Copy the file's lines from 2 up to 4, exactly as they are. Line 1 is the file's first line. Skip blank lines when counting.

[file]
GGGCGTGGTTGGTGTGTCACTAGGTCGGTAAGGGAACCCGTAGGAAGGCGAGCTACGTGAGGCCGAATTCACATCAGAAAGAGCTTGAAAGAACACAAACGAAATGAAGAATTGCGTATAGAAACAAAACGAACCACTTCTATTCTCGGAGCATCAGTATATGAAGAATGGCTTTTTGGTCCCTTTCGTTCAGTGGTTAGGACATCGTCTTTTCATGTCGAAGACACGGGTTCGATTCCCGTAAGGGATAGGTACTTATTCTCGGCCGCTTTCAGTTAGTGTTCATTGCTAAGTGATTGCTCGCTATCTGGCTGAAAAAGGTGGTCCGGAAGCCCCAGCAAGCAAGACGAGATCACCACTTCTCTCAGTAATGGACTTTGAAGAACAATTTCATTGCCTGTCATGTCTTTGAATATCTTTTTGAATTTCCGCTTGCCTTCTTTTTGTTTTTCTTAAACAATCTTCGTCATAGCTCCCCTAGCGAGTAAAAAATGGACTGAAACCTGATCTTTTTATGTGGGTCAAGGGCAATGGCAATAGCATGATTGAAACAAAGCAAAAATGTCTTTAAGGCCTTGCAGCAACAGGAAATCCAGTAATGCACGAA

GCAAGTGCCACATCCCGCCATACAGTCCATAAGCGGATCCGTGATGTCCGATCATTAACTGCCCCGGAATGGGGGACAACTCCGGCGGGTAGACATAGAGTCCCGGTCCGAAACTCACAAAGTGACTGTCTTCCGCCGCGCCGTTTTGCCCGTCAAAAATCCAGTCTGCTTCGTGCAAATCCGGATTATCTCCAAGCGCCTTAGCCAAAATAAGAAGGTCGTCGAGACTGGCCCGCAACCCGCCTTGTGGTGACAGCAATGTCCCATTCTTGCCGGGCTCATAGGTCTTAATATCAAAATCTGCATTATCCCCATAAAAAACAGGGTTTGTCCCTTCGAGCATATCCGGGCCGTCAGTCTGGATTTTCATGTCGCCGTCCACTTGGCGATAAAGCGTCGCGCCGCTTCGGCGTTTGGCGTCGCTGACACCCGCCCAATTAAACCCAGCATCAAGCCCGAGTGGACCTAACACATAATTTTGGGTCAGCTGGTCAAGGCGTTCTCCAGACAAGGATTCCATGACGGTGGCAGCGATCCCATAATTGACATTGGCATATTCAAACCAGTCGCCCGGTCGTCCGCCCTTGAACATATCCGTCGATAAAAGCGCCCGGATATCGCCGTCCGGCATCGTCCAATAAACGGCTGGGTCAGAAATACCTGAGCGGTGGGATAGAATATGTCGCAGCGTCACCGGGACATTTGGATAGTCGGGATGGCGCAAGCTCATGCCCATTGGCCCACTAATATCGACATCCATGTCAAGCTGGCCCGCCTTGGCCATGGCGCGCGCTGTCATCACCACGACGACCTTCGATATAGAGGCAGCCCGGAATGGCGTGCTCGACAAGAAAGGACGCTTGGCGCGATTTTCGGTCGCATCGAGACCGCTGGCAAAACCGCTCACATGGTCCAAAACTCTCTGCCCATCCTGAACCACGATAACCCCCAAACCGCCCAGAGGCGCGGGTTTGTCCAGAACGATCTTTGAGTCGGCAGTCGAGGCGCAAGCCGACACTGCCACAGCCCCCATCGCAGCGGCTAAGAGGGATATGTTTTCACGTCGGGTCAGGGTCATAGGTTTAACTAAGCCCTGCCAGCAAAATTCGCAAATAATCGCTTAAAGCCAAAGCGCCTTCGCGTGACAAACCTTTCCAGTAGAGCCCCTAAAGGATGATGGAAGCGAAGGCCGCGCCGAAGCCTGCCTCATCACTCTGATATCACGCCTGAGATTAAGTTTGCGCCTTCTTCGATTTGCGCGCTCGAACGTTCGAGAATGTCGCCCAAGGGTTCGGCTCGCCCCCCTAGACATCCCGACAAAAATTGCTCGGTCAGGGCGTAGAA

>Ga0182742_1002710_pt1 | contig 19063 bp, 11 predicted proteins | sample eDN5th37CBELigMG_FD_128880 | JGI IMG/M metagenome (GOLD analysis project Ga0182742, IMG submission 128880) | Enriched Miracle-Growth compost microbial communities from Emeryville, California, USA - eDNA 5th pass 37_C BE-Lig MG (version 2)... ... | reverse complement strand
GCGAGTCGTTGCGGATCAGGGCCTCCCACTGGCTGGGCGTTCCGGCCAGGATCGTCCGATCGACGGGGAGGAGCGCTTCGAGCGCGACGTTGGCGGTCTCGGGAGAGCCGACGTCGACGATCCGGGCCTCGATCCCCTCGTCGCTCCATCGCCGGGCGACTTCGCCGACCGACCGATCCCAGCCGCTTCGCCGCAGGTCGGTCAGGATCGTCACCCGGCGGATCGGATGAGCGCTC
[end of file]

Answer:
GCAAGTGCCACATCCCGCCATACAGTCCATAAGCGGATCCGTGATGTCCGATCATTAACTGCCCCGGAATGGGGGACAACTCCGGCGGGTAGACATAGAGTCCCGGTCCGAAACTCACAAAGTGACTGTCTTCCGCCGCGCCGTTTTGCCCGTCAAAAATCCAGTCTGCTTCGTGCAAATCCGGATTATCTCCAAGCGCCTTAGCCAAAATAAGAAGGTCGTCGAGACTGGCCCGCAACCCGCCTTGTGGTGACAGCAATGTCCCATTCTTGCCGGGCTCATAGGTCTTAATATCAAAATCTGCATTATCCCCATAAAAAACAGGGTTTGTCCCTTCGAGCATATCCGGGCCGTCAGTCTGGATTTTCATGTCGCCGTCCACTTGGCGATAAAGCGTCGCGCCGCTTCGGCGTTTGGCGTCGCTGACACCCGCCCAATTAAACCCAGCATCAAGCCCGAGTGGACCTAACACATAATTTTGGGTCAGCTGGTCAAGGCGTTCTCCAGACAAGGATTCCATGACGGTGGCAGCGATCCCATAATTGACATTGGCATATTCAAACCAGTCGCCCGGTCGTCCGCCCTTGAACATATCCGTCGATAAAAGCGCCCGGATATCGCCGTCCGGCATCGTCCAATAAACGGCTGGGTCAGAAATACCTGAGCGGTGGGATAGAATATGTCGCAGCGTCACCGGGACATTTGGATAGTCGGGATGGCGCAAGCTCATGCCCATTGGCCCACTAATATCGACATCCATGTCAAGCTGGCCCGCCTTGGCCATGGCGCGCGCTGTCATCACCACGACGACCTTCGATATAGAGGCAGCCCGGAATGGCGTGCTCGACAAGAAAGGACGCTTGGCGCGATTTTCGGTCGCATCGAGACCGCTGGCAAAACCGCTCACATGGTCCAAAACTCTCTGCCCATCCTGAACCACGATAACCCCCAAACCGCCCAGAGGCGCGGGTTTGTCCAGAACGATCTTTGAGTCGGCAGTCGAGGCGCAAGCCGACACTGCCACAGCCCCCATCGCAGCGGCTAAGAGGGATATGTTTTCACGTCGGGTCAGGGTCATAGGTTTAACTAAGCCCTGCCAGCAAAATTCGCAAATAATCGCTTAAAGCCAAAGCGCCTTCGCGTGACAAACCTTTCCAGTAGAGCCCCTAAAGGATGATGGAAGCGAAGGCCGCGCCGAAGCCTGCCTCATCACTCTGATATCACGCCTGAGATTAAGTTTGCGCCTTCTTCGATTTGCGCGCTCGAACGTTCGAGAATGTCGCCCAAGGGTTCGGCTCGCCCCCCTAGACATCCCGACAAAAATTGCTCGGTCAGGGCGTAGAA

>Ga0182742_1002710_pt1 | contig 19063 bp, 11 predicted proteins | sample eDN5th37CBELigMG_FD_128880 | JGI IMG/M metagenome (GOLD analysis project Ga0182742, IMG submission 128880) | Enriched Miracle-Growth compost microbial communities from Emeryville, California, USA - eDNA 5th pass 37_C BE-Lig MG (version 2)... ... | reverse complement strand
GCGAGTCGTTGCGGATCAGGGCCTCCCACTGGCTGGGCGTTCCGGCCAGGATCGTCCGATCGACGGGGAGGAGCGCTTCGAGCGCGACGTTGGCGGTCTCGGGAGAGCCGACGTCGACGATCCGGGCCTCGATCCCCTCGTCGCTCCATCGCCGGGCGACTTCGCCGACCGACCGATCCCAGCCGCTTCGCCGCAGGTCGGTCAGGATCGTCACCCGGCGGATCGGATGAGCGCTC